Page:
Its all in our Hands: Old solutions to a new world problem
In addressing the Covid-19 outbreak, many environmental justice short comings have been highlighted. Many schools do not have access to safe municipal water let alone a host of taps for regular handwashing. This has provided not just a challenge but opportunity to seek low tech, cost effective and appropriate solutions towards keeping our children safe.
While all schools are provided with costly sanitizers, tippy-taps, a system of 2 litre bottles with drainage holes, is a proven, simple, cost effective and water saving way to provide more opportunities for learners to wash their hands.
The Global Search for Sustainable Schools(GSS)/Water Explorer project have been supporting schools in the KZN midlands and beyond, to ensure they have enough water saving options on site by setting up tippy tap washing points. Added to this, saving water could never be more important as we experience the dry season and continue to struggle with drought.
Once installed, the Grade 7’s at recipient schools were supported with an applied maths lesson to work out how much water can be saved if everyone uses tippy taps as opposed to normal running taps. In the case of Shea O’Conner Combined School, Nqobile Mpofana and her classmates worked out that on average 2 litres per person are used under a running tap per wash, compared with a tippy tap that requires just 50ml per wash.
“We worked out that we would need 144, five thousand litre jojo tanks just to keep the hands clean of 600 learners three times per day at our school for one year!” exclaimed Nqobile. She went on to say that “with tippy taps, the school would only need an equivalent 3, five thousand litre jojo tanks per year instead!”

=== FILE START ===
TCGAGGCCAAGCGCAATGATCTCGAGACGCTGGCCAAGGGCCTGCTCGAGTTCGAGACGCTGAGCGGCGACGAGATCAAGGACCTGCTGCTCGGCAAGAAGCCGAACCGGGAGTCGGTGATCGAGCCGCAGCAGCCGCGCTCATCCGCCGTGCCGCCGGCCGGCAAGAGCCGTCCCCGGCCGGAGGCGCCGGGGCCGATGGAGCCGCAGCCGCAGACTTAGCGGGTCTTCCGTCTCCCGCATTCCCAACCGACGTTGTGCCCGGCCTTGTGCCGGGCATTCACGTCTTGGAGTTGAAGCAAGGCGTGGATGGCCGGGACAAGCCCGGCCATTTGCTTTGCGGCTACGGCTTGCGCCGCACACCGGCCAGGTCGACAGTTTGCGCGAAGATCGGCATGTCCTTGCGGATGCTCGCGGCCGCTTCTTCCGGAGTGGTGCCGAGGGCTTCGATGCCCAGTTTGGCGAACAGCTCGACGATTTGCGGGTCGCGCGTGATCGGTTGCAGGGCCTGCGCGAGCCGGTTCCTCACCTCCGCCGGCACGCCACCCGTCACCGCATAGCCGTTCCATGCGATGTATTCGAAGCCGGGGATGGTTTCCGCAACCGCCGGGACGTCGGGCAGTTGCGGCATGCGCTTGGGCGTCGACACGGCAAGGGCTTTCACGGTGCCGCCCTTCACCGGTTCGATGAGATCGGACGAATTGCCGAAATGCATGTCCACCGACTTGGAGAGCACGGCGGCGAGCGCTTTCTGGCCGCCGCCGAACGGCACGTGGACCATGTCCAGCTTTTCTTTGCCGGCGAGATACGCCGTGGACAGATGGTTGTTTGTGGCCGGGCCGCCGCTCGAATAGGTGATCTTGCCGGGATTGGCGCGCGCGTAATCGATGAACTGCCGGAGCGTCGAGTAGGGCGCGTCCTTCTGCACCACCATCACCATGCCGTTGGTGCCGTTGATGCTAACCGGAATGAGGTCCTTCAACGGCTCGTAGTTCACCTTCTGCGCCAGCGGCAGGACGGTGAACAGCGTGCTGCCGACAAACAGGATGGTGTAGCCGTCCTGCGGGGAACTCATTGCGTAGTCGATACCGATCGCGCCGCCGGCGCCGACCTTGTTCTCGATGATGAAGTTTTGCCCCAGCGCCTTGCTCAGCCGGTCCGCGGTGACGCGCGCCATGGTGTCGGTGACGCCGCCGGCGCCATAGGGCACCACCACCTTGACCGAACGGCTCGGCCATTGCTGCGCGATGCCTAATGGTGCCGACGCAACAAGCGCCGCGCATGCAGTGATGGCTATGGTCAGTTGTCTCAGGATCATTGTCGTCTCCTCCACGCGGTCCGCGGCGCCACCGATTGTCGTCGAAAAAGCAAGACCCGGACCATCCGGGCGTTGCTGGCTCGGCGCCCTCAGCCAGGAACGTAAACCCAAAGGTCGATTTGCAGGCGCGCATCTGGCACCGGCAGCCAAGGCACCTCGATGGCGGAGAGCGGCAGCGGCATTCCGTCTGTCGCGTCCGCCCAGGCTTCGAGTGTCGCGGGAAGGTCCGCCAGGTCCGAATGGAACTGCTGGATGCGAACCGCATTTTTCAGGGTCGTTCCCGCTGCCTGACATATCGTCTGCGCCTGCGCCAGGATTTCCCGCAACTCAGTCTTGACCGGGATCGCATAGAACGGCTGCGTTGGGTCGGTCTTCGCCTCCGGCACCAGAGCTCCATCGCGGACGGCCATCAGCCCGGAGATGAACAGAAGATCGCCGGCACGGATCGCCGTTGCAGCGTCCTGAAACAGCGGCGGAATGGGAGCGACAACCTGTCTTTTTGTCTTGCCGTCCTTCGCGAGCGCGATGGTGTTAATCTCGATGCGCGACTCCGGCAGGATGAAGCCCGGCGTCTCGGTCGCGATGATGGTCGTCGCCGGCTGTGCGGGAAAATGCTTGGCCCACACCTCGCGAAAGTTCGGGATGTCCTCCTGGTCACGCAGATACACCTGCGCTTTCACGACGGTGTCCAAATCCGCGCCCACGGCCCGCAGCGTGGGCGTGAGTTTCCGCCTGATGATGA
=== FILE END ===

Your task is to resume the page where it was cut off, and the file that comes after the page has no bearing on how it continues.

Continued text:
“Learning this really opened my eyes,” commented Mpho Chinowe, “I am inspired to teach people this method and will set one up at home for my family”.
GSS/Water Explorer programme have also helped teachers in their preparation for re-introducing learners back to school by giving them workshops on the Corona virus. Many of the beliefs that people have about the virus is often informed by unsubstantiated media reports, rumours and conspiracy theories, our role was to filter the fiction and deliver the facts.
Importantly the basics were explained such as how does one become infected; how do we protect ourselves and others.
Zama Sibetha from Donnybrook Primary said “The workshop was very informative, we haven’t had any specific workshops on the virus, so it has helped to improve our understanding. It is good to know that school is possibly one of the safer places to be as we have learned that children are not infected as easily and also carry a much smaller viral load and don’t therefore, infect others as easily”.
Importantly teachers were helped to understand the connection between our relationship with the environment and how our actions are contributing to many of the global health epidemics we see today. In comparison to previous pandemics like the Spanish Flu, present lifestyle mortalities like Type 2 diabetes and the far more sinister realities of climate change, entirely dwarf our preoccupation with Corona. The workshop was intended to get people thinking about real meaningful change for the long-term sustainability of people and the planet. Ziyanda Ndlela, from Mphephetha Primary commented “Humans have always turned a blind eye to nature, this virus is a wake-up call, the workshop helped us to start seeing the links between our actions that cause things like climate change and the rise of diseases”.
Sthembile Tshabalala at teacher at Kwangubeni Primary school commented, “I found the information on nutrition particularly interesting. It brought back forgotten knowledge systems and the value of an immune boosting, nutritional plant-based diet found in plants that grow in our gardens.” She went onto say that teachers had now felt empowered to protect themselves. “Thank you for helping us to be proactive to protect ourselves, to save water, and bring back our culture”.
Words and photographs: Bridget Ringdahl & Julia Colvin